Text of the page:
Feeling stressed? You are not alone, as new research from Mintel finds as many as 40 million of us admit to suffering from stress and anxiety.
In fact, today just 17% of Brits claim they are not experiencing some kind of worry.
And while the majority of people tend only to be troubled with one or two worries, around a third of British adults have the weight of the world on their shoulders... with three or more concerns.
Regardless of the number of worries that an adult has, money is the nation’s outstanding concern. In addition, it seems that today, selfless Brits are putting the problems of others first, with as many as a quarter of us worried about the problems of others.
Britain's top five concerns are:
1. Money (40%)
2. Problems of friends and family members (25%)
3. Health concerns (24%)
4. Stress at work (22%) and
5. Job security or employment (21%)
Alexandra Richmond, Senior Health and Beauty Analyst at Mintel said:
"Even though the recession may be over, people have become more aware of the fragility of their jobs or indeed the price of their home, which is why employment and finance top our list of worries."
And when it comes to dealing with stress, as many as sixteen million of us feel most comfortable talking to family and friends, making socialising with friends the top way of coping with stress.
The top five "stress busters" are:
1. Socialising with friends and family (54%),
2. Listening to music/reading a book (40%),
3. Exercising or playing a sport, (33%),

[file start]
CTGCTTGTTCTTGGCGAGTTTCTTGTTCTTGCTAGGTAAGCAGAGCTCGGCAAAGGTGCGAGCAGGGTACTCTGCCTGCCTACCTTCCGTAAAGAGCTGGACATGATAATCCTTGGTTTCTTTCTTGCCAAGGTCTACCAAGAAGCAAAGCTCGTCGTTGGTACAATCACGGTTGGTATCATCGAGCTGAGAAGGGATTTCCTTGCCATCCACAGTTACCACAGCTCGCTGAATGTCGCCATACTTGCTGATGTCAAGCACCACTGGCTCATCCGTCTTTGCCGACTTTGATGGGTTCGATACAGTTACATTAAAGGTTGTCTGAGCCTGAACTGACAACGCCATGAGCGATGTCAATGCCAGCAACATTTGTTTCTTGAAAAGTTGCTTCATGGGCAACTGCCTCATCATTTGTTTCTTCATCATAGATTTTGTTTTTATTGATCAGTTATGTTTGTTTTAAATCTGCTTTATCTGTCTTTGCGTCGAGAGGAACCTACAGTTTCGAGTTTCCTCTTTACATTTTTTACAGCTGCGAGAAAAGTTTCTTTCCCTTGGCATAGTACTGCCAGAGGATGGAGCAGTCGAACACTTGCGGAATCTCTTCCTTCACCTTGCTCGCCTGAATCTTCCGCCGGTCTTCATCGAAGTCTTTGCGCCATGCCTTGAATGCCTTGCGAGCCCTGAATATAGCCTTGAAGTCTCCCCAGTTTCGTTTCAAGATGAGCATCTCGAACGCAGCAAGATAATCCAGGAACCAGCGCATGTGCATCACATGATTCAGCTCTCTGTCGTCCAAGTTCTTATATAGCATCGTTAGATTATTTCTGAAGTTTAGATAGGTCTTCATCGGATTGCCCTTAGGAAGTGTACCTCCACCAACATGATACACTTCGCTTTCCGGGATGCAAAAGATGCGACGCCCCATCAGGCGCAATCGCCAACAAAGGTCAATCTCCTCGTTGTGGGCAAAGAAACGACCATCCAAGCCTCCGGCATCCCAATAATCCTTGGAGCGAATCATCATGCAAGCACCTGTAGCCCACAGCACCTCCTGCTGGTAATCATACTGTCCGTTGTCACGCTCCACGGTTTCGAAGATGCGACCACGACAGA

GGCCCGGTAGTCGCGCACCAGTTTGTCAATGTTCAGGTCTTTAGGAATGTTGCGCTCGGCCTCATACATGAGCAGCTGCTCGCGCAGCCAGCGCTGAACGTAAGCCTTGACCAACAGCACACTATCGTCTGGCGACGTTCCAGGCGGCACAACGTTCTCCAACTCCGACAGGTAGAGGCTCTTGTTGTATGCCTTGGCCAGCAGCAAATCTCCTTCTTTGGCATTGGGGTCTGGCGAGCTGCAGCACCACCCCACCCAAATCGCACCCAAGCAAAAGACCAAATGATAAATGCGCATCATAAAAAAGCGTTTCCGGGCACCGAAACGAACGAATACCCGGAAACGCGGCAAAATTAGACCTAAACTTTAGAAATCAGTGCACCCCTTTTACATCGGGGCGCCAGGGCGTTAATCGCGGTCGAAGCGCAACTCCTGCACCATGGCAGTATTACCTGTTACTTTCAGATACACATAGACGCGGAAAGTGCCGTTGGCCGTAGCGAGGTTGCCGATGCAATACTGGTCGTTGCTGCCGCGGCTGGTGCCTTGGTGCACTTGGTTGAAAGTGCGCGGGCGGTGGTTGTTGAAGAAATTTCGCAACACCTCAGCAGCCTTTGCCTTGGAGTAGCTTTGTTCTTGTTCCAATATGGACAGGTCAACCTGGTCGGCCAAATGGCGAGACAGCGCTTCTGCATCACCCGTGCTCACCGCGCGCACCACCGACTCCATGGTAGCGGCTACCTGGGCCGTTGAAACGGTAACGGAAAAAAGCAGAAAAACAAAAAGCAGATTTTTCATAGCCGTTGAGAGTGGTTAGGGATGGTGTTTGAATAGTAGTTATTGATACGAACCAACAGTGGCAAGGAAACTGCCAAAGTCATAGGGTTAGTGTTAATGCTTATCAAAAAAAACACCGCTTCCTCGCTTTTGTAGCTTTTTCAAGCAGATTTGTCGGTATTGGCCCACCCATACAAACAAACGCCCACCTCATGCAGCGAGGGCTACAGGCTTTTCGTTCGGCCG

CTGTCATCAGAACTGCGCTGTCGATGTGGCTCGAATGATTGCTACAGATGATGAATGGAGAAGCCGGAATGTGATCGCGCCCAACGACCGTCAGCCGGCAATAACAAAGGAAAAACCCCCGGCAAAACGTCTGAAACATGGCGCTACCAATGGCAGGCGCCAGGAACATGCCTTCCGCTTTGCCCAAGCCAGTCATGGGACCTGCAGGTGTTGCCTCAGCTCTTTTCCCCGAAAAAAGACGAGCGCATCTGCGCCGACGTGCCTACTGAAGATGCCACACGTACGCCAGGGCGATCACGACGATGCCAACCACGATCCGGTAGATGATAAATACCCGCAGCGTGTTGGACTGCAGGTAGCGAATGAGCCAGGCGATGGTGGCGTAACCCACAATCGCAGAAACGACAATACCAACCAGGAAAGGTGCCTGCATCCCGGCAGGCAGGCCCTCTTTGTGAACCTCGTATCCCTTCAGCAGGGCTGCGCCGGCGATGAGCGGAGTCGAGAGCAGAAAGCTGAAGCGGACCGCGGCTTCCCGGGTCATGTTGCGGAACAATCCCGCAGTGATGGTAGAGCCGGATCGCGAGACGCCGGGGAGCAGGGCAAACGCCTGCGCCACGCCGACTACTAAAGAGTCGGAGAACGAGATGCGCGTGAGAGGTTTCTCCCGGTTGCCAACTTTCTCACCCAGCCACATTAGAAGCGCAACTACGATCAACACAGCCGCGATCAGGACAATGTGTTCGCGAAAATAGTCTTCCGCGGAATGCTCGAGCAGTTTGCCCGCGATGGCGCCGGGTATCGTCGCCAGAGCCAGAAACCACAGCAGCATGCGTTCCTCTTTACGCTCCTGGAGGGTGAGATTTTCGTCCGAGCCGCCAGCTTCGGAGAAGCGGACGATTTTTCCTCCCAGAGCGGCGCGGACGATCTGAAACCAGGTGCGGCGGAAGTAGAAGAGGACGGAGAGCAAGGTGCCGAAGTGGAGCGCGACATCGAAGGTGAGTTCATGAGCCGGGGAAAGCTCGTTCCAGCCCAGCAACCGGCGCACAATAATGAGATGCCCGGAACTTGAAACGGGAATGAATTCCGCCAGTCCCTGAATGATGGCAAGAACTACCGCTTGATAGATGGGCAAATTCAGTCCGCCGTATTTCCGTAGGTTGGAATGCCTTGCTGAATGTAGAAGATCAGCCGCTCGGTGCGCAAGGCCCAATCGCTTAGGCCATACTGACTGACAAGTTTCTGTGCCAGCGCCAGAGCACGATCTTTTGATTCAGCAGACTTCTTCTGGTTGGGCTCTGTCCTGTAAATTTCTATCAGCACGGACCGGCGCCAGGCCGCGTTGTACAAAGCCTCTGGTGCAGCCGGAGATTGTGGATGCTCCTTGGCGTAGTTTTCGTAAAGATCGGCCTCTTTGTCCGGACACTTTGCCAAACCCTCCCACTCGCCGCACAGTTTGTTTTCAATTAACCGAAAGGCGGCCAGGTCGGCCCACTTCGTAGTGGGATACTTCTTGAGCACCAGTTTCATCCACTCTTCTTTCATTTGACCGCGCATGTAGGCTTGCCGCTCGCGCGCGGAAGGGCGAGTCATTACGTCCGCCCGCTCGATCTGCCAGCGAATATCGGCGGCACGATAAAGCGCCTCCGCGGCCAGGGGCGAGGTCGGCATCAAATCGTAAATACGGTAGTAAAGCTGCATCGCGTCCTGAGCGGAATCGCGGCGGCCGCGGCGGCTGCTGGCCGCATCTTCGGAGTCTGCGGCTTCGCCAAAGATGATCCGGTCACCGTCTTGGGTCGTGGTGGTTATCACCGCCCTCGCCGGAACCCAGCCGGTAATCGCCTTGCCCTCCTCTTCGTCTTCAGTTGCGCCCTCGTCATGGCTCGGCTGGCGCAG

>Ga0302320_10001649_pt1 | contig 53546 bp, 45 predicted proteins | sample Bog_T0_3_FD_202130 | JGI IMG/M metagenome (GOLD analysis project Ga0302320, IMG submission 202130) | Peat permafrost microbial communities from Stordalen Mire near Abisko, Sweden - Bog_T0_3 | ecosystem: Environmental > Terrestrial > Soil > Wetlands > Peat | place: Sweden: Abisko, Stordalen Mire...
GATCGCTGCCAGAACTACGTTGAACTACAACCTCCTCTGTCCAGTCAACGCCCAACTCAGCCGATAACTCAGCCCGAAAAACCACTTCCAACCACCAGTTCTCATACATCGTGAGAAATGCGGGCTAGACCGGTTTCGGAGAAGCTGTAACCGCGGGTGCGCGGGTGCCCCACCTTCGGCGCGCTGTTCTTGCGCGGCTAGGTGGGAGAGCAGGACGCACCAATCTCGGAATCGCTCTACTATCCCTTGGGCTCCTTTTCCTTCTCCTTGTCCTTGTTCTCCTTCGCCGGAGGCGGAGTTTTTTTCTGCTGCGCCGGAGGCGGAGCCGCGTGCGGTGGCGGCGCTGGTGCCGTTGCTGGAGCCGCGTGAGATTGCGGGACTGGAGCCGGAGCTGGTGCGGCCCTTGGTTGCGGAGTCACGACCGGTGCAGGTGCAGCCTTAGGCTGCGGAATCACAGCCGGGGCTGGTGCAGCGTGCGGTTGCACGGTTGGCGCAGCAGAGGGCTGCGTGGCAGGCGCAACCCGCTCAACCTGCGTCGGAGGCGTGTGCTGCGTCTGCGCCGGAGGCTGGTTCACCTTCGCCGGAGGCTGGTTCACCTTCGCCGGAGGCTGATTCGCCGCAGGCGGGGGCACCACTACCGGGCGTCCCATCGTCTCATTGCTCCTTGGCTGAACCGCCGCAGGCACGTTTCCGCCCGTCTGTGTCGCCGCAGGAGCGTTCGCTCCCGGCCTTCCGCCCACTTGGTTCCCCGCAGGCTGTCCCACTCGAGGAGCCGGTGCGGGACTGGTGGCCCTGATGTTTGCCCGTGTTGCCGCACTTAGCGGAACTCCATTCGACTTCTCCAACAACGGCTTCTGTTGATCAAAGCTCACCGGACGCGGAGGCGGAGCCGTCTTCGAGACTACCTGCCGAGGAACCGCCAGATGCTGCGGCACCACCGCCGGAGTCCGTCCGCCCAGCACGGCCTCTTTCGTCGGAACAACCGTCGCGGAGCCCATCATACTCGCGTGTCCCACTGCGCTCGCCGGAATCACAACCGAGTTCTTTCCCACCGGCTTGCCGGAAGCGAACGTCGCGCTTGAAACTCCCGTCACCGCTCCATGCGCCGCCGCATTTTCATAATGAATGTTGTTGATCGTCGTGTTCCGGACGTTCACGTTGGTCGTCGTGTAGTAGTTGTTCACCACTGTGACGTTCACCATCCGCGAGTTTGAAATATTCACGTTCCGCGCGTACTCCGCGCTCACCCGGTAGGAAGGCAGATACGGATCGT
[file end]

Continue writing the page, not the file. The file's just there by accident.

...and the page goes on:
4. Talking to people about how they feel (32%) and
5.Spending one on one time with a partner or significant other (22%).
"The fact that over half of us turns to our family and friends in times of trouble, compared to just 6% who go to a professional, highlights the extent of the stigma attached to seeking professional help to deal with stress. For many seeking professional help may be regarded as a sign of defeat or inability to cope on their own. It is here that the British 'stiff upper lip' syndrome really affects people's ability to get help when things overwhelm them." Alexandra adds.
With money the top source of concern, it is no surprise that people are also finding cheaper ways of managing their stress than going on holiday. For affordable escapism, an estimated 20 million adults listen to music or read a book to unwind.
Used by 2 million adults, complementary medicines may also be seen as an over-the-counter alternative to antidepressants.
Meanwhile, over one in five of us (21%) admit to turning to drink when stressed, while over one in ten (13%) light up a cigarette, and it is here where there are stark contrasts in the behaviour of men and women. Indeed, almost a quarter (24%) of men turn to drink, while less than one in five (17%) women drown their sorrows in alcohol.
By contrast almost 20% of women turn to comfort foods indulging in snacks and treats, compared to just 9% of men.
Finally, it is Britain's women who are the nation's worriers, with men (55%) far more likely than women (45%) to say that they are not troubled by anything.
What is more, over one in ten (11%) women has five or more worries, compared to just one in 14 (7%) of men.
"Much of the lack of stress in men's lives may be owing to male bravado where admitting to being stressed might be perceived as a sign of weakness. Juggling so many aspects of their life could be responsible for the fact that women typically mention a greater number of stresses or worries compared to men. Many women take responsibility for the home, raising the children as well as going out to work and looking after ageing parents." Alexandra concludes.
United Kingdom - February 2010